At the moment we’re leaning toward the Reserve card, even though the annual fee makes me gulp in a dramatic, badly-acted-movie kind of way. The trick, we’ve decided, is to save so much money with the perks that we come out even each year:

  • Saved baggage fees
  • No money spent at overpriced airport restaurants  (because we’ll be lounging—and eating—in the lounge)
  • Not purchasing additional travel insurance (Reserve card only)
  • Free annual companion fare (Though, in fare-ness—get it?—if we didn’t have that perk, we’d probably just stay home.  The perk will send us on an extra domestic trip each year and actually cost us more money. Damn those sly bankers!)
  • Free flights once enough airmiles have accumulated
Curse those dastardly bankers and their irresistible domestic companion fare perk! Photo by Andrea Piacquadio on Pexels.com

The plan is to use it strategically: on all travel purchases and on any big purchases where the cellphone, extended warranty, or purchase protection might come into play.  So, like, not on donuts.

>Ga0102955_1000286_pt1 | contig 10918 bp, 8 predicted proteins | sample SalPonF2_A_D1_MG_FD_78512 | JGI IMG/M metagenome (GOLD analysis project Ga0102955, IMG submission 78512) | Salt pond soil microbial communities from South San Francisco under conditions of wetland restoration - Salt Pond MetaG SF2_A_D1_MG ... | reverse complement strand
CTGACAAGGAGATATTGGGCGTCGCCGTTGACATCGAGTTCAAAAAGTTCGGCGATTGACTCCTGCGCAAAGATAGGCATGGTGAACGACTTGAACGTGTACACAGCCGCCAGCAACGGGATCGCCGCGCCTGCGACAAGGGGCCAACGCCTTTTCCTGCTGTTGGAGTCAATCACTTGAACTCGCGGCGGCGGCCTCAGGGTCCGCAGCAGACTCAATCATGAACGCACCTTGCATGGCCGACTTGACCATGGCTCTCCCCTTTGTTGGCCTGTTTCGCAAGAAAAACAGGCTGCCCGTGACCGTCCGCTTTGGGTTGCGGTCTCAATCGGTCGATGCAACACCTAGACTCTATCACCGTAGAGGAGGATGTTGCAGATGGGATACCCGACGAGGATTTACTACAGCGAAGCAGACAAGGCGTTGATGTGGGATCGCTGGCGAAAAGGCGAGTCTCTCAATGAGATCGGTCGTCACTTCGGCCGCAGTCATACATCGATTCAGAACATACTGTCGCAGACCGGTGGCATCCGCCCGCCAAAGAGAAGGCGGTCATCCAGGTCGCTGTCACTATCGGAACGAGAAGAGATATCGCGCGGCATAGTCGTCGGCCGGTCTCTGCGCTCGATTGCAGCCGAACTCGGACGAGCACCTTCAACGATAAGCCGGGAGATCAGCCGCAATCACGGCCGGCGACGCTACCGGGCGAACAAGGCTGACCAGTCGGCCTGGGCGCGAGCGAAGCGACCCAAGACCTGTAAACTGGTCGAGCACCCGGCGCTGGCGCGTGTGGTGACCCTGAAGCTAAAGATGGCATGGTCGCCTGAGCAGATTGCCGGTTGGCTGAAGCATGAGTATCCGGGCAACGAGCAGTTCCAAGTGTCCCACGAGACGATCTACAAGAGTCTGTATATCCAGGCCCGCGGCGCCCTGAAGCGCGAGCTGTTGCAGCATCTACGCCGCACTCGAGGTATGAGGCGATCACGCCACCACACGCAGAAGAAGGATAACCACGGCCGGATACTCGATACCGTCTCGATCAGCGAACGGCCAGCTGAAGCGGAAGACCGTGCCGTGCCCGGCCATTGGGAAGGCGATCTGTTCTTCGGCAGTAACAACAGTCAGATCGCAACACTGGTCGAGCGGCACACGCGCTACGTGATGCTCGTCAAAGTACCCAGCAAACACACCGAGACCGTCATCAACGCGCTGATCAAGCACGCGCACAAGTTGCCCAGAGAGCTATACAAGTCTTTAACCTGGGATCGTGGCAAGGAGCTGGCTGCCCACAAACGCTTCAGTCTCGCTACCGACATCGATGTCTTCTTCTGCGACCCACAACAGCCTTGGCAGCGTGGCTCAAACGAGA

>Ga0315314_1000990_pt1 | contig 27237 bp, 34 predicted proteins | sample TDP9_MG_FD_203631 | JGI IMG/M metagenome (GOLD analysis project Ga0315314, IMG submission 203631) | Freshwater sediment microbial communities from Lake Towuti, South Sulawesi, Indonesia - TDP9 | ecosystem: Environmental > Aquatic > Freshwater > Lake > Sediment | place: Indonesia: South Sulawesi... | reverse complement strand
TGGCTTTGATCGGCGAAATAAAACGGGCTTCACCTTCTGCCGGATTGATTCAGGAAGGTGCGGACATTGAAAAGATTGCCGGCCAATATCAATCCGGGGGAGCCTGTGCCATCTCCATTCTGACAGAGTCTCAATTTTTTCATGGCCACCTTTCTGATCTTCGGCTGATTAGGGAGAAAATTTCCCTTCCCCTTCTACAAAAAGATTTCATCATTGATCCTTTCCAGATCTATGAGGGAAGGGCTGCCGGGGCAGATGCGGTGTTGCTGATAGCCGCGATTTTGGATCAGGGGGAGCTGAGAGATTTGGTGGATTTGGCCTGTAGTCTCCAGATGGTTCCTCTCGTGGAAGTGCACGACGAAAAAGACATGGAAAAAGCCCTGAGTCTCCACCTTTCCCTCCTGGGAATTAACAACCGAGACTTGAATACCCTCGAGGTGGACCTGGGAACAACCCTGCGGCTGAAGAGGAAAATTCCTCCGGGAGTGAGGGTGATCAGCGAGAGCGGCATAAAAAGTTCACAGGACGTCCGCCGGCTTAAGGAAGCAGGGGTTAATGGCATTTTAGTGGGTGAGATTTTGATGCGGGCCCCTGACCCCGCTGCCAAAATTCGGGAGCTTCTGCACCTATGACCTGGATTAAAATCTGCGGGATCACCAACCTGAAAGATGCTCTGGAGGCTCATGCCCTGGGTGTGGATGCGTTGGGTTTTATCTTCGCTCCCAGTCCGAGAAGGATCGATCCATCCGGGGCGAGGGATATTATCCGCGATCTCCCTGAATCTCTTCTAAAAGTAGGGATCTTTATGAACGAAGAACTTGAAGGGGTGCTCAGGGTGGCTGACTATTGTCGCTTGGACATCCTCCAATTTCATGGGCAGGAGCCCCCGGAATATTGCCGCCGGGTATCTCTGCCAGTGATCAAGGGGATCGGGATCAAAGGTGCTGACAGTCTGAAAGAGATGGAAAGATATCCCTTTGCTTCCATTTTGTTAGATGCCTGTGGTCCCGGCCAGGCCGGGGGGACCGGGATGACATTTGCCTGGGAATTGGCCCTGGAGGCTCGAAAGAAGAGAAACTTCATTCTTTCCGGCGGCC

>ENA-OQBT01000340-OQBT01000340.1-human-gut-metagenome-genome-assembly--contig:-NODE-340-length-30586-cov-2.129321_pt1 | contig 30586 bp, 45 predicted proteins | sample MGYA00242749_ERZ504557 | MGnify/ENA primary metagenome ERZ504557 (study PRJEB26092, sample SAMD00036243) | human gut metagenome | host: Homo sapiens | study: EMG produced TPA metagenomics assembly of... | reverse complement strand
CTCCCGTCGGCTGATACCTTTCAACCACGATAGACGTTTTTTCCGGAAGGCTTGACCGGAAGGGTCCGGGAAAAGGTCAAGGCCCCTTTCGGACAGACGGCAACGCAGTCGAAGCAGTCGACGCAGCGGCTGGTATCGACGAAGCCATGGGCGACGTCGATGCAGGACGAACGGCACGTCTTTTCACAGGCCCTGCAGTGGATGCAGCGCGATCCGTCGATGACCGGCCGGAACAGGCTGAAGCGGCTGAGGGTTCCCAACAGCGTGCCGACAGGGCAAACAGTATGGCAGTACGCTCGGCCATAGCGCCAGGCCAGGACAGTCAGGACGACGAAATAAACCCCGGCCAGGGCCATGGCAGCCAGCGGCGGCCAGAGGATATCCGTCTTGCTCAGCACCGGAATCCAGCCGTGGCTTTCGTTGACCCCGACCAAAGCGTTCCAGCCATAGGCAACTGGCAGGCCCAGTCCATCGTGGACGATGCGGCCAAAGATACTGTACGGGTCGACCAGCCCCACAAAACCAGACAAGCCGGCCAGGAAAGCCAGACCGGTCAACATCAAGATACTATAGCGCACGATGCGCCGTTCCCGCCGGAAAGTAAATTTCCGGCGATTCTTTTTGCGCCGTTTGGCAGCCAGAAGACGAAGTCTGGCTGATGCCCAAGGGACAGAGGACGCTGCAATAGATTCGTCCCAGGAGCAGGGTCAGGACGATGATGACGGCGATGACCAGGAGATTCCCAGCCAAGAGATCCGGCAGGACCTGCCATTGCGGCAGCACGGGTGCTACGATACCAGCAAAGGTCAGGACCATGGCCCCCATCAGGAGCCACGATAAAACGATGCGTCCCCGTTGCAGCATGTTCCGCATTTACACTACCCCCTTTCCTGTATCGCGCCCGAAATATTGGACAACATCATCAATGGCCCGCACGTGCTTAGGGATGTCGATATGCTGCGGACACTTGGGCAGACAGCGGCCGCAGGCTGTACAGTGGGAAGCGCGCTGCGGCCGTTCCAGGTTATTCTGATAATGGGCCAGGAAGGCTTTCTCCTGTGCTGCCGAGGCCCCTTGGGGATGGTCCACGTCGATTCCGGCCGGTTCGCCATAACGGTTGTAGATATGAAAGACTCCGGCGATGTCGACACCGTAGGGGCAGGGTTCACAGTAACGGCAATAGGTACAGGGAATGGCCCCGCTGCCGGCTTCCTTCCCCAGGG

There’s one final thing to consider if, like the husband and me, you and your partner sometimes travel solo. In case it isn’t clear from the chart, when traveling alone—whichever card you choose—it’s the basic member who reaps all the rewards. Naturally, I have already decreed that it is I who shall be the exalted Basic Member and the husband who shall be the lowly Additional Member. So when he goes on a spring break bikepacking trip or back to the UK to visit family? No free bags. No priority boarding. Nor can he use the companion fare to bring a friend. 

It pays to be the Household Finance Minister.

Photo by Joslyn Pickens on Pexels.com